BALPA is the professional association and registered trade union established to represent the interests of all UK pilots
Patrick Lawrence
BALPA Representative and former pilot
Whenever bad weather, particularly snow, is forecast, it is only a matter of time before the inevitable headlines of “transport chaos” hit the news. As we are seeing at the moment, for trains, cars, boats and planes, only a small amount of snow and ice can cause delays and disruption, especially if people are unprepared.

But for air passengers there is a bit of hope. Airlines, airports and pilots work hard to ensure they have done everything they can to be ready for bad weather. The manuals, information and procedures required for cold weather operations are vast. Pilots undertake lengthy training that includes gaining an understanding of how to deal with adverse conditions and how to assess whether it is safe to take-off or land in poor weather. 

In fact, the international dimension of air travel means we must be prepared to fly in areas that have much colder weather than here. I’ve operated in and out of some pretty cold places. Alaska, Canada, Northern USA and Scandinavia. The coldest I’ve operated at on the ground is -40 degrees celsius. But aircraft are pretty durable and routinely experience temperatures in the -60s at altitude.

Simulator training for pilots includes practising take-off and landing on contaminated runways. Pilots undergo ground school training and testing to make sure they know the procedures for adverse weather. We also check weather reports and local safety notices before each flight, so we can determine if it is safe to operate.

Like any vehicle, an aircraft in cold weather can get iced up and thanks to the supercooled fuel in the wings, frost can form insidiously even with temperatures above freezing.

The problem is that even small amounts of ice and snow can affect the airflow over the wings which could mean a reduction in lift. Serious amounts of heavy snow could also add weight to the aircraft or ice up moving parts of the wing and rudder. 

Icing also can occur during flight. It can form on the wings and tail, along engine intakes and propeller blades, as well as on windscreens, probes, and various other surfaces. Left unchecked, heavy icing can damage engines, throw propeller assemblies off balance and steal away precious lift. 

But all this has been well prepared for. There are procedures for de-icing, both on the ground and in the air. We have detailed guidance on when, and how to initiate de-icing.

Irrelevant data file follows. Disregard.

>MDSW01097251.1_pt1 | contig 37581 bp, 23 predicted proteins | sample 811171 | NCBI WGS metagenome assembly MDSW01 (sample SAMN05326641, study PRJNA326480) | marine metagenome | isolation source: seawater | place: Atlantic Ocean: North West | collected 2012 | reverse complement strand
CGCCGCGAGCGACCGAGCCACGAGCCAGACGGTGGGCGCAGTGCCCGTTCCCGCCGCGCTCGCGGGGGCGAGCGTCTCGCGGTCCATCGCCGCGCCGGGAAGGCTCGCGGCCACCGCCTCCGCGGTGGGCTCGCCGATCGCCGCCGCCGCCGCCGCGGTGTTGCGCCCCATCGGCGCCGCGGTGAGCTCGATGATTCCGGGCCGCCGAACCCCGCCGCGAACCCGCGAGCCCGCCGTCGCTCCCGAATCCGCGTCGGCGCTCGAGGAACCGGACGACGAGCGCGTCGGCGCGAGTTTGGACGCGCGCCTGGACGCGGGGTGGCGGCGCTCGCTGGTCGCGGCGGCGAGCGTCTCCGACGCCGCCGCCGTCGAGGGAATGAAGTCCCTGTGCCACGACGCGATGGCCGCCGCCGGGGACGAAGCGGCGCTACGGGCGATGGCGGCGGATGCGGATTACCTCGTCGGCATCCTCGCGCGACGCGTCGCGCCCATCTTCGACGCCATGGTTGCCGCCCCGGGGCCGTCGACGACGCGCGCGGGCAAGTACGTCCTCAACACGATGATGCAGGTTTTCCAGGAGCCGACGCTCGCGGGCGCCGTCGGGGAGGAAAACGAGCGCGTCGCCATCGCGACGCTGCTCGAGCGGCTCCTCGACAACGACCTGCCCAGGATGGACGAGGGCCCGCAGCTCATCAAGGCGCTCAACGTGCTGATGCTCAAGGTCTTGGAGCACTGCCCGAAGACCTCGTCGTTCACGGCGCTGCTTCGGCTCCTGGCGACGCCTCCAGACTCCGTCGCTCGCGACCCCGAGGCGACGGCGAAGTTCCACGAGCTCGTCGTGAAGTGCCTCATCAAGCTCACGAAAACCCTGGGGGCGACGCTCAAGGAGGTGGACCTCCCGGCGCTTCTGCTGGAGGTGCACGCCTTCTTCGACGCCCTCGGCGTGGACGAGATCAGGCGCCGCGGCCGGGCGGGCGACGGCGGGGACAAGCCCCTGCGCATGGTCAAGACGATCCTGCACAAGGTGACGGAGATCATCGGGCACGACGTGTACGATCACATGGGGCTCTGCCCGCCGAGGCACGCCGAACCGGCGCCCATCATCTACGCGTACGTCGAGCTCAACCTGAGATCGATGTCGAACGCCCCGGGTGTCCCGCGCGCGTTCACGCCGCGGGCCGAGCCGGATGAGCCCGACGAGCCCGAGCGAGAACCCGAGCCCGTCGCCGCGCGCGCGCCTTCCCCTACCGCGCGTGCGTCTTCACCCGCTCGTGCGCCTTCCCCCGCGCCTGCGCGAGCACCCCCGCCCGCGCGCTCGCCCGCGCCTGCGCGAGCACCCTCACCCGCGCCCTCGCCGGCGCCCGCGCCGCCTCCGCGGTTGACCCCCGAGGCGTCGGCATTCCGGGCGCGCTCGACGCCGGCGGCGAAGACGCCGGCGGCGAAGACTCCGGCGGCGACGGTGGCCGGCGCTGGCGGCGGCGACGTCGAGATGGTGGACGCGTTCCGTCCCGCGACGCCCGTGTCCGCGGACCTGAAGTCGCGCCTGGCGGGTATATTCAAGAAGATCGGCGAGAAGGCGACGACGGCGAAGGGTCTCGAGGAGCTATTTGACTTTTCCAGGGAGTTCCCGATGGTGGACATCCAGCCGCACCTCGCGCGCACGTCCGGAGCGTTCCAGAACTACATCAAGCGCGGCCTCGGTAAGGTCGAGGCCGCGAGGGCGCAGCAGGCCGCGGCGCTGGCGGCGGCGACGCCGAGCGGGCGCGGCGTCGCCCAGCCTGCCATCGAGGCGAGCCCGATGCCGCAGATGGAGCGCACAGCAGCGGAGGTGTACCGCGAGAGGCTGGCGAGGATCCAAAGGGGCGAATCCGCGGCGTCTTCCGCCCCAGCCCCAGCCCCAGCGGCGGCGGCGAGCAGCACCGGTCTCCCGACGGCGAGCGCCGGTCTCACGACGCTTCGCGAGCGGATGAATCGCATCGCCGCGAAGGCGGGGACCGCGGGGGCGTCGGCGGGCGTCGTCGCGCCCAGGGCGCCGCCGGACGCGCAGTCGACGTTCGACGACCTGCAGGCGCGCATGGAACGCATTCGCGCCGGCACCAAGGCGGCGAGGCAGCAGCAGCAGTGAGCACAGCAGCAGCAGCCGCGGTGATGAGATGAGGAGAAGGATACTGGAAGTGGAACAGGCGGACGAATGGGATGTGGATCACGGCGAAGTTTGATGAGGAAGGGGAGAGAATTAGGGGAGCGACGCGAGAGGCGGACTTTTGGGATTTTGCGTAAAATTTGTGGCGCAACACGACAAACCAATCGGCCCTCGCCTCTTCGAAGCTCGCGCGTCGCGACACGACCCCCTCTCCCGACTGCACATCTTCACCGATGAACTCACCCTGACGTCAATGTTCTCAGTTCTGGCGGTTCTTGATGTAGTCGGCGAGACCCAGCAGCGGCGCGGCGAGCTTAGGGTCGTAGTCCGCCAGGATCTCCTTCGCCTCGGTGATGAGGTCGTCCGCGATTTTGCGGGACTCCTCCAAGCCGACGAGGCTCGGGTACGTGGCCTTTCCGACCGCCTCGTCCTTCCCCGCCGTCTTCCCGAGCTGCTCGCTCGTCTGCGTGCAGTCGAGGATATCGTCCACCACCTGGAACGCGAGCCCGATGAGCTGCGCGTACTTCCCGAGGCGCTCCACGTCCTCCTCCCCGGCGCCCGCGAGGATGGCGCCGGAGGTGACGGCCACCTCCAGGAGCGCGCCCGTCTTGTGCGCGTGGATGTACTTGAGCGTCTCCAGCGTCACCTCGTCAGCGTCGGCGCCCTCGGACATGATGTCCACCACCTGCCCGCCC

On the ground, de-icing trucks spray the aircraft with a fluid that melts away ice and prevents further build up. In the air, certain parts of the aircraft are electrically heated to keep them clear of snow and ice, while other parts are kept warm through many mechanisms, including by diverting hot air from the engines. 

Even planes that have been de-iced need to be able to get to the runways. So, if the snow is settling then taxi ways and runways will need to be ploughed. Airports work hard to shift snow and de-ice the runways to allow aircraft to continue to come and go safely. Places with a cold climate, that routinely face snow and ice, dealing with this weather is just part of the job. Many of these places are well equipped and are just brilliant at coping. They can clear a runway from scratch in 13 minutes. One pilot described dozens of big machines all working together, as looking rather like a ballet.

Because the runways need to be vacant while being cleared, flights can’t take off or land during this time, which is one of the things that leads to delays and cancellations as airports decide to reduce the total number of flights that day. 

Taking off and landing on ‘contaminated’ runways requires the pilot to take note of weather reports and the condition of the runway surface to carry out complicated calculations, which will determine the aircraft’s performance. 

One thing we don't fly in is freezing rain. If an airport is hit with rain or drizzle when temperatures hover near the freezing point, airport authorities will consider shutting it down and most definitely the airlines will start cancelling flights.

That’s because in such conditions, aircraft can gather ice faster than de-icing equipment can remove it. Ice can also wreak havoc on every other part of airport operations. An aircraft can lose traction in the ice, making it difficult to control. Critical equipment can freeze, and braking can become uncertain if not impossible.

But there is some good news. Aeroplanes actually perform better in colder, denser air because the wings generate lift more efficiently. They also produce power more efficiently. So, if it is just a snow flurry… no worry. A blizzard could cause some problems, but in most cases, if it is just a few snowflakes while there may be a few delays, but you should get away safely in the end. 

Posted on 11 December 2017

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